–Finally, UN Watch charges that I am biased and one-sided in my treatment of Israeli behavior, and cites Susan Rice and others for support, as well as noting my failure to report on violations by Hamas, Fatah, and the Palestinian Authority. I can only say once more that I am trying my best to be objective and truthful, although unwilling to give in to pressure. I did make an effort in my initial appearance before the Human Rights Council to broaden my mandate to take account of Palestinian violations, but was rebuffed by most of the 49 governmental members of the Council for seeking to make such a change, and reasonable grounds were advanced for not changing my mandate. I have noted Palestinian violations of international law wherever relevant to the assessment of Israeli behavior, as for instance in relation to the launch of indiscriminate rockets. Palestinian abuses of human rights of Palestinians under their control while administering portions of Occupied Palestine is outside my mandate, and I have no discretion to comment on such behavior in discharging my responsibilities as Special Rapporteur.

It is my view that Israel is in control of the occupied Palestinian territories of the West Bank, East Jerusalem, and the Gaza Strip, and is primarily responsible for the situation and the persistence of the conflict, especially by their insistence on undertaking provocative actions such as targeted assassinations and accelerated settlement expansions.

I would grateful if this account of my actual views and beliefs can be circulated widely in response to the CRIF repetition of the UN Watch attacks.

Richard Falk

29 December 2012

The Gaza Ceasefire: An Early Assessment

24 Nov

 

The Gaza Ceasefire, unlike a similar ceasefire achieved after Operation Cast Lead four years ago, is an event that has a likely significance far beyond ending the violence after eight days of murderous attacks. It is just possible that it will be looked back upon as a turning point in the long struggle between Israel and Palestine. Many have talked about ‘the fog of war,’ but it pales besides the ‘the fog of truce making,’ and in our media-infected air, the outcomes along with conjectures about the future are already being spun in all possible directions. Supporters of every position give their own spin, and then proclaim ‘victory.’ But as with the violent phases of the conflict, it is clarifying to distinguish the more persuasive contentions and interpretations from those that are less persuasive. What follows is one such attempt at such clarification.

It remains too soon to tell whether the ceasefire will hold for very long, and if it does, whether its central provisions will be implemented in good faith. At this early moment, the prospects are not promising. Israel has already used excessive violence to disperse Palestinian civilians who gathered on the Gaza side of the border, with a few straying across into Israel, to celebrate what they thought was their new freedom now to venture close to the border. This so-called ‘no-go-area’ was decreed by Israel after its 2005 ‘disengagement’ has been a killing field where 213, including 17 children and 154 uninvolved, had lost their lives according to Israeli human rights organizations. Israeli security forces, after firing warning shots, killed one Palestinian civilian and wounded another 20 others with live ammunition. The Israeli explanation was that it had given warnings, and since there had been no agreement on new ground rules implementing the ceasefire, the old regime of control was still in place. It is notable that Hamas protested, but at this point has made no moves to cancel the ceasefire or to retaliate violently, but the situation remains tense, fragile, and subject to change.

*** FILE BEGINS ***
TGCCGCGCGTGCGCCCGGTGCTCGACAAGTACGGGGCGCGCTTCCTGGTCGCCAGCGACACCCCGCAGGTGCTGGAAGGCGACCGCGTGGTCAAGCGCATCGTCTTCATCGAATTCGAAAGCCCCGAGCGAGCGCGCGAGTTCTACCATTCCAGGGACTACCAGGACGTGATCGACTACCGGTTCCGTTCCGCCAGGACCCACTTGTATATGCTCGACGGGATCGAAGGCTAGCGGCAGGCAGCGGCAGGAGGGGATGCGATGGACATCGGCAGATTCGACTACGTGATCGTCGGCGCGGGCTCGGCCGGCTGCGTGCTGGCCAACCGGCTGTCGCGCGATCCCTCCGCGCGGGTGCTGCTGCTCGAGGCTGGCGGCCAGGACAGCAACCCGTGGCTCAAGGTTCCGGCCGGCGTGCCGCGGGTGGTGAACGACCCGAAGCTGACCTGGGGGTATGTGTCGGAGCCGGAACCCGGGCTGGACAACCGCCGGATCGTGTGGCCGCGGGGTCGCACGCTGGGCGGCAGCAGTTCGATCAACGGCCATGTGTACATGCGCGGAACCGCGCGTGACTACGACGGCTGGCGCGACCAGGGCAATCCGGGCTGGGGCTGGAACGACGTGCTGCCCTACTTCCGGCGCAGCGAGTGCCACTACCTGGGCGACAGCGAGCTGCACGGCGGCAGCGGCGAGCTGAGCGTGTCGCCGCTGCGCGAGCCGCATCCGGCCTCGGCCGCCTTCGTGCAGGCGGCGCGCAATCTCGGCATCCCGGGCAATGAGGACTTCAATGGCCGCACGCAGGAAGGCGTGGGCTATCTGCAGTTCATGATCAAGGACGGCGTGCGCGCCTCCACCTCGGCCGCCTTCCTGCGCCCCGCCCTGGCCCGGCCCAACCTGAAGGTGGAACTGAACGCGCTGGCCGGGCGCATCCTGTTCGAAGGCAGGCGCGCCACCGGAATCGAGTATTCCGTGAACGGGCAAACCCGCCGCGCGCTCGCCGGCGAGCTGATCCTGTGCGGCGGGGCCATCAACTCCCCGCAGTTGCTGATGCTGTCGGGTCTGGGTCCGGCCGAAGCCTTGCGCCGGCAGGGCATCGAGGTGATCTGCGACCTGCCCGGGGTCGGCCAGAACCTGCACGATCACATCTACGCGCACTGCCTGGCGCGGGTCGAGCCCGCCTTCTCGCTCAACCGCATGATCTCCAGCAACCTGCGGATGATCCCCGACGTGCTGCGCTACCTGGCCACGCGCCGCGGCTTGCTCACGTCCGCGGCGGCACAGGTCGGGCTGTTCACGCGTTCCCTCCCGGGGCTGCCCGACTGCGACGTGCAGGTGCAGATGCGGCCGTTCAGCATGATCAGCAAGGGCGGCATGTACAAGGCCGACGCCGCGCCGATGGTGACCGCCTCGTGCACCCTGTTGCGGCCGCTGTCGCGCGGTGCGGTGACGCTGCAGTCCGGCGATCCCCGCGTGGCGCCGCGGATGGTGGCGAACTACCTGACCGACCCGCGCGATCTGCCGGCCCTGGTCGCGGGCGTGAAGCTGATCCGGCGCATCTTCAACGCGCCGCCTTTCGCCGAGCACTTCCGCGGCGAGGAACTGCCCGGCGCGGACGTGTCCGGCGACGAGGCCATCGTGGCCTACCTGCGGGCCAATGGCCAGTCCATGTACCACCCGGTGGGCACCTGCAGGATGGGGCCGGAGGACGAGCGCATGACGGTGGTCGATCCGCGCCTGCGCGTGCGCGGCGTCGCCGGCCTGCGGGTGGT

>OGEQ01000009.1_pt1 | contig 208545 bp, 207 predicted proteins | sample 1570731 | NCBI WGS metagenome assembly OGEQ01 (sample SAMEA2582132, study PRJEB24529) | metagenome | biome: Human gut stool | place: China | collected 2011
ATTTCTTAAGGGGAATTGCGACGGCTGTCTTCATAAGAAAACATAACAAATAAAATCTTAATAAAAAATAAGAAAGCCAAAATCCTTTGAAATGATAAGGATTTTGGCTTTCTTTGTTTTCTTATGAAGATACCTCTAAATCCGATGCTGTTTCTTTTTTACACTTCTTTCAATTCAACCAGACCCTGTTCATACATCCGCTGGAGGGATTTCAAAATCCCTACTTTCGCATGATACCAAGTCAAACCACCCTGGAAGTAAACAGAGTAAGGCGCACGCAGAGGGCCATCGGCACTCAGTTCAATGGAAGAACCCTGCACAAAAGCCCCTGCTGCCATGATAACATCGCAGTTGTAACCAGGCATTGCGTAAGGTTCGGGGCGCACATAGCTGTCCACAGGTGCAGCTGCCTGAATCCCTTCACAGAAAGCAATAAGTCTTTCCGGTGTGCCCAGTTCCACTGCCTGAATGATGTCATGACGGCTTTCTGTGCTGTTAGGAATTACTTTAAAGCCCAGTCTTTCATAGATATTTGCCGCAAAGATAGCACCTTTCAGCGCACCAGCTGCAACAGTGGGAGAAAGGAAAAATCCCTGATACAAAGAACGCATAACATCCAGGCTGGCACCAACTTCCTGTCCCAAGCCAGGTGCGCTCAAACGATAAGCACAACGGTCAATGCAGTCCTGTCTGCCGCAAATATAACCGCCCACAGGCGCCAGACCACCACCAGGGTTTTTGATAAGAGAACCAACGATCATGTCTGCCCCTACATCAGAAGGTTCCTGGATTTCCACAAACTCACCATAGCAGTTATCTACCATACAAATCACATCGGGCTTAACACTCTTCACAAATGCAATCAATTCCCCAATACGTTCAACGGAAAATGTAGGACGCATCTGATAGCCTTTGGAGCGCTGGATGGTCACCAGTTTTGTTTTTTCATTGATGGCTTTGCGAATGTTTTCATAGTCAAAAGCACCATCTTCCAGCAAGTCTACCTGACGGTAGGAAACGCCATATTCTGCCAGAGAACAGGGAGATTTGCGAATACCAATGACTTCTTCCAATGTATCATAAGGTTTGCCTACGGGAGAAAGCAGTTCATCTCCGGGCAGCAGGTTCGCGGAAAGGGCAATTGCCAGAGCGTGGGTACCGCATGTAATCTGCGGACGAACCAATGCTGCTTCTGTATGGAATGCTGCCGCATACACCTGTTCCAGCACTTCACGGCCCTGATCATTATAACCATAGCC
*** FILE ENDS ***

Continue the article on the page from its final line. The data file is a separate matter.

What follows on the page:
Putting aside the precariousness of the current situation and the accompanying uncertainties, it remains useful to look at the process by which the ceasefire was brought about, how this sheds light on the changing dynamics of the conflict itself, as well as discloses some underlying shifts in the regional and global balances of forces.

First of all, the role and outlook of the Arab governments was far more pro-active than in past interludes of intensified Israel/Palestine violence. During attacks several leading foreign ministers from the region visited Gaza and were received by the Hamas governing authorities, thus undermining the Israeli policy of isolating Hamas and excluding it from participation in diplomacy affecting the Palestinian people. Egypt played the critical role in brokering the agreement, and despite the Muslim Brotherhood affiliation of its leaders. Mohammed Morsi, the Egyptian President, emerged as the key diplomatic figure in the process and widely praised by the West for his ‘pragmatism.’ This can be understood as recognition of Morsi’s capability as a statesman to address the concerns of both sides without intruding his own pro-Palestinian outlook. Indeed, the auspices of this brokered agreement inverted what Americans have brought to the table in past negotiations, a pretension of balance, a reality of partisanship.